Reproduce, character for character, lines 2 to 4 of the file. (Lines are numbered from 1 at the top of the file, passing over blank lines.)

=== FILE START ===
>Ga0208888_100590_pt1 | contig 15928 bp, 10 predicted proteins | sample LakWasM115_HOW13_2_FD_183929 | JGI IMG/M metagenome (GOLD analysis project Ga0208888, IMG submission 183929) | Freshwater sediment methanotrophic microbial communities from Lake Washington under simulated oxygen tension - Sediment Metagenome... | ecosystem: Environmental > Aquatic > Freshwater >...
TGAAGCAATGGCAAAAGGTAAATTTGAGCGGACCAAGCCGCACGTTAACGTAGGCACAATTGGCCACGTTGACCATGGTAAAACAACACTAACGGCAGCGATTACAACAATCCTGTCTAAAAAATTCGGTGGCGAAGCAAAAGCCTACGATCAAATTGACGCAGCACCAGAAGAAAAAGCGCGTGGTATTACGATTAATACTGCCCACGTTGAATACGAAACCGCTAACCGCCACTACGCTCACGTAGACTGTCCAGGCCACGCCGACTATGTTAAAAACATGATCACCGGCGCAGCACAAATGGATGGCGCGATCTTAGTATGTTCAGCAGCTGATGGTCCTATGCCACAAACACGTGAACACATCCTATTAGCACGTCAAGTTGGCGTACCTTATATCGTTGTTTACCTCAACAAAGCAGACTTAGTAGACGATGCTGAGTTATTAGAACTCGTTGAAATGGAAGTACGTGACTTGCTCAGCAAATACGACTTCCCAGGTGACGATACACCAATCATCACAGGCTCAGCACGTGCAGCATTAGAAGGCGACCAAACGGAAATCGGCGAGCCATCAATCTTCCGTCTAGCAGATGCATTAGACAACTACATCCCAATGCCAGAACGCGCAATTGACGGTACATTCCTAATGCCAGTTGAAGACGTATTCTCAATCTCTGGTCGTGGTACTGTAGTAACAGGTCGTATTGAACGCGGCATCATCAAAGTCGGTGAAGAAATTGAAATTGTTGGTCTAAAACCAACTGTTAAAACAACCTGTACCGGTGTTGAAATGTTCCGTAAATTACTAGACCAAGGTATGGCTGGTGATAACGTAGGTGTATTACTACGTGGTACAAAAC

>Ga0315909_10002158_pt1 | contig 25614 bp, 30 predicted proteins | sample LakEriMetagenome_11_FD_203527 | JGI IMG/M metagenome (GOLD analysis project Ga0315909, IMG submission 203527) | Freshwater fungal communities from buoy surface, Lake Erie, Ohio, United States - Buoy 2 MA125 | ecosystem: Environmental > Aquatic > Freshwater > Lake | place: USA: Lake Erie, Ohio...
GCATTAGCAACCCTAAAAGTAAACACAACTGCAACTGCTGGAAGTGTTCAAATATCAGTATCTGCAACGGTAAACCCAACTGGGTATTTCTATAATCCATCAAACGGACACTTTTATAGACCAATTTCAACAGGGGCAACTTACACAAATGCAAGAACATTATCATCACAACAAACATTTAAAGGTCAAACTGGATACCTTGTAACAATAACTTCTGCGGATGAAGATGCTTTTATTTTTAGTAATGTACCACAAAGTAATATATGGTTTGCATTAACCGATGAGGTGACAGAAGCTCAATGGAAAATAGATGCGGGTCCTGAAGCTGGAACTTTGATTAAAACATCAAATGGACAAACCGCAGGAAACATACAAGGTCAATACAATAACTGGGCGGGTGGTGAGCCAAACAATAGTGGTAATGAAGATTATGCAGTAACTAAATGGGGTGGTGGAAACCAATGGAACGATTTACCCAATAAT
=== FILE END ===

TGAAGCAATGGCAAAAGGTAAATTTGAGCGGACCAAGCCGCACGTTAACGTAGGCACAATTGGCCACGTTGACCATGGTAAAACAACACTAACGGCAGCGATTACAACAATCCTGTCTAAAAAATTCGGTGGCGAAGCAAAAGCCTACGATCAAATTGACGCAGCACCAGAAGAAAAAGCGCGTGGTATTACGATTAATACTGCCCACGTTGAATACGAAACCGCTAACCGCCACTACGCTCACGTAGACTGTCCAGGCCACGCCGACTATGTTAAAAACATGATCACCGGCGCAGCACAAATGGATGGCGCGATCTTAGTATGTTCAGCAGCTGATGGTCCTATGCCACAAACACGTGAACACATCCTATTAGCACGTCAAGTTGGCGTACCTTATATCGTTGTTTACCTCAACAAAGCAGACTTAGTAGACGATGCTGAGTTATTAGAACTCGTTGAAATGGAAGTACGTGACTTGCTCAGCAAATACGACTTCCCAGGTGACGATACACCAATCATCACAGGCTCAGCACGTGCAGCATTAGAAGGCGACCAAACGGAAATCGGCGAGCCATCAATCTTCCGTCTAGCAGATGCATTAGACAACTACATCCCAATGCCAGAACGCGCAATTGACGGTACATTCCTAATGCCAGTTGAAGACGTATTCTCAATCTCTGGTCGTGGTACTGTAGTAACAGGTCGTATTGAACGCGGCATCATCAAAGTCGGTGAAGAAATTGAAATTGTTGGTCTAAAACCAACTGTTAAAACAACCTGTACCGGTGTTGAAATGTTCCGTAAATTACTAGACCAAGGTATGGCTGGTGATAACGTAGGTGTATTACTACGTGGTACAAAAC

>Ga0315909_10002158_pt1 | contig 25614 bp, 30 predicted proteins | sample LakEriMetagenome_11_FD_203527 | JGI IMG/M metagenome (GOLD analysis project Ga0315909, IMG submission 203527) | Freshwater fungal communities from buoy surface, Lake Erie, Ohio, United States - Buoy 2 MA125 | ecosystem: Environmental > Aquatic > Freshwater > Lake | place: USA: Lake Erie, Ohio...
GCATTAGCAACCCTAAAAGTAAACACAACTGCAACTGCTGGAAGTGTTCAAATATCAGTATCTGCAACGGTAAACCCAACTGGGTATTTCTATAATCCATCAAACGGACACTTTTATAGACCAATTTCAACAGGGGCAACTTACACAAATGCAAGAACATTATCATCACAACAAACATTTAAAGGTCAAACTGGATACCTTGTAACAATAACTTCTGCGGATGAAGATGCTTTTATTTTTAGTAATGTACCACAAAGTAATATATGGTTTGCATTAACCGATGAGGTGACAGAAGCTCAATGGAAAATAGATGCGGGTCCTGAAGCTGGAACTTTGATTAAAACATCAAATGGACAAACCGCAGGAAACATACAAGGTCAATACAATAACTGGGCGGGTGGTGAGCCAAACAATAGTGGTAATGAAGATTATGCAGTAACTAAATGGGGTGGTGGAAACCAATGGAACGATTTACCCAATAAT